A Venetian Ketubbah

Hayyei Sarah By :  Library of the Jewish Theological Seminary Posted On Nov 25, 2016 / 5777 | דבר אחר | A Different Perspective

Ketubbah for the wedding of Judah Leon, son of Jehiel mi-Salom, and Rachel, daughter of Moses Hai Curiel, Friday, May 30, 1749, Venice, Italy

This week’s parashah prominently features the mission of Abraham’s servant to find a wife for Isaac. The account includes the giving of gifts to Rebecca and her family (24:22, 53) and the assurance from Abraham’s family that they themselves are wealthy (Gen. 24:35). For thousands of years, ketubbot (Jewish marriage contracts) have established the financial responsibilities in a Jewish marriage. This notable ketubbah is one of over 500 in The JTS Library’s world-renowned collection.

In this ketubbah’s unusually romantic engagement articles, the bride and groom “agree to conduct their mutual life with love and affection, without hiding or concealing anything from each other; furthermore, they will control their possessions equally. However, in case of a quarrel, God forbid, between them, they shall follow the customs of the Ashkenazim in Venice in this matter.” The latter stipulation was inserted because the contract celebrates a “mixed” marriage between a Sephardi bride and a non-Sephardi, presumably Ashkenazi, groom.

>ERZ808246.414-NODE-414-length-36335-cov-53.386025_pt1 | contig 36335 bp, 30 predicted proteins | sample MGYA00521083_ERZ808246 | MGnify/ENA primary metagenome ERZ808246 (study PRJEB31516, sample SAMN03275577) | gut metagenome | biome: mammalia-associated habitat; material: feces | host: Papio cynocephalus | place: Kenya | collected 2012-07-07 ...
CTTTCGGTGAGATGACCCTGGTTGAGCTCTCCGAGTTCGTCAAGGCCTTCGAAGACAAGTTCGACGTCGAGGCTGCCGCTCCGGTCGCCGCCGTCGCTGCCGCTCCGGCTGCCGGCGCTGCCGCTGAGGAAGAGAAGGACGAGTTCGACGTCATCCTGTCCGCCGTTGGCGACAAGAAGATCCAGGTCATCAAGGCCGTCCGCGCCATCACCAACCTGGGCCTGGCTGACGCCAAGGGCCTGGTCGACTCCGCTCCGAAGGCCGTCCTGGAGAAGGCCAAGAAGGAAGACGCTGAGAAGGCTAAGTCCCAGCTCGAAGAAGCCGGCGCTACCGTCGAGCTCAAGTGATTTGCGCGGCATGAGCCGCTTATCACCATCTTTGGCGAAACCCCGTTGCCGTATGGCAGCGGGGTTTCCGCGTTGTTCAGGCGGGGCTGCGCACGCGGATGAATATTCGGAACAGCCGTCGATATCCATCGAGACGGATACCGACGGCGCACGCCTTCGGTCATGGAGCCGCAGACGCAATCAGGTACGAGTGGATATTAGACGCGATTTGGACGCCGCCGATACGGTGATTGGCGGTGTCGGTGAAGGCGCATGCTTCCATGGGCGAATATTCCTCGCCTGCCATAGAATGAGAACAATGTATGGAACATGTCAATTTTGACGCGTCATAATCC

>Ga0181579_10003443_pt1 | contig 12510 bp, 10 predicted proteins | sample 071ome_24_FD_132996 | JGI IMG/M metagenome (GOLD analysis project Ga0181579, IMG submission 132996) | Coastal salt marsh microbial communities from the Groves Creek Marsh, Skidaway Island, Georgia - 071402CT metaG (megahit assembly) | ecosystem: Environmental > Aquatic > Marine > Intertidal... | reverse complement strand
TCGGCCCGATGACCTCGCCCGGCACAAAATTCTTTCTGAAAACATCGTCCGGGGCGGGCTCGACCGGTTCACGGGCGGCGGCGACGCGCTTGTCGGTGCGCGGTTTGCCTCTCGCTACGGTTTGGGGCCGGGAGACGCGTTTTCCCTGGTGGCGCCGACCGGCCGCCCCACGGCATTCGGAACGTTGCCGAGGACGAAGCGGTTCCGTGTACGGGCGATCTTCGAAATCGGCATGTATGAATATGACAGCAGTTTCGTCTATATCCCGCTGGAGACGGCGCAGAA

The decoration is characteristic of Venice and the surrounding environs. The floral border contains the twelve signs of the zodiac, as well as implements from the ancient Jerusalem Temple in the corners. A love knot that has no beginning or end is borrowed from Italian folk culture.

View the ketubbah in high-definition.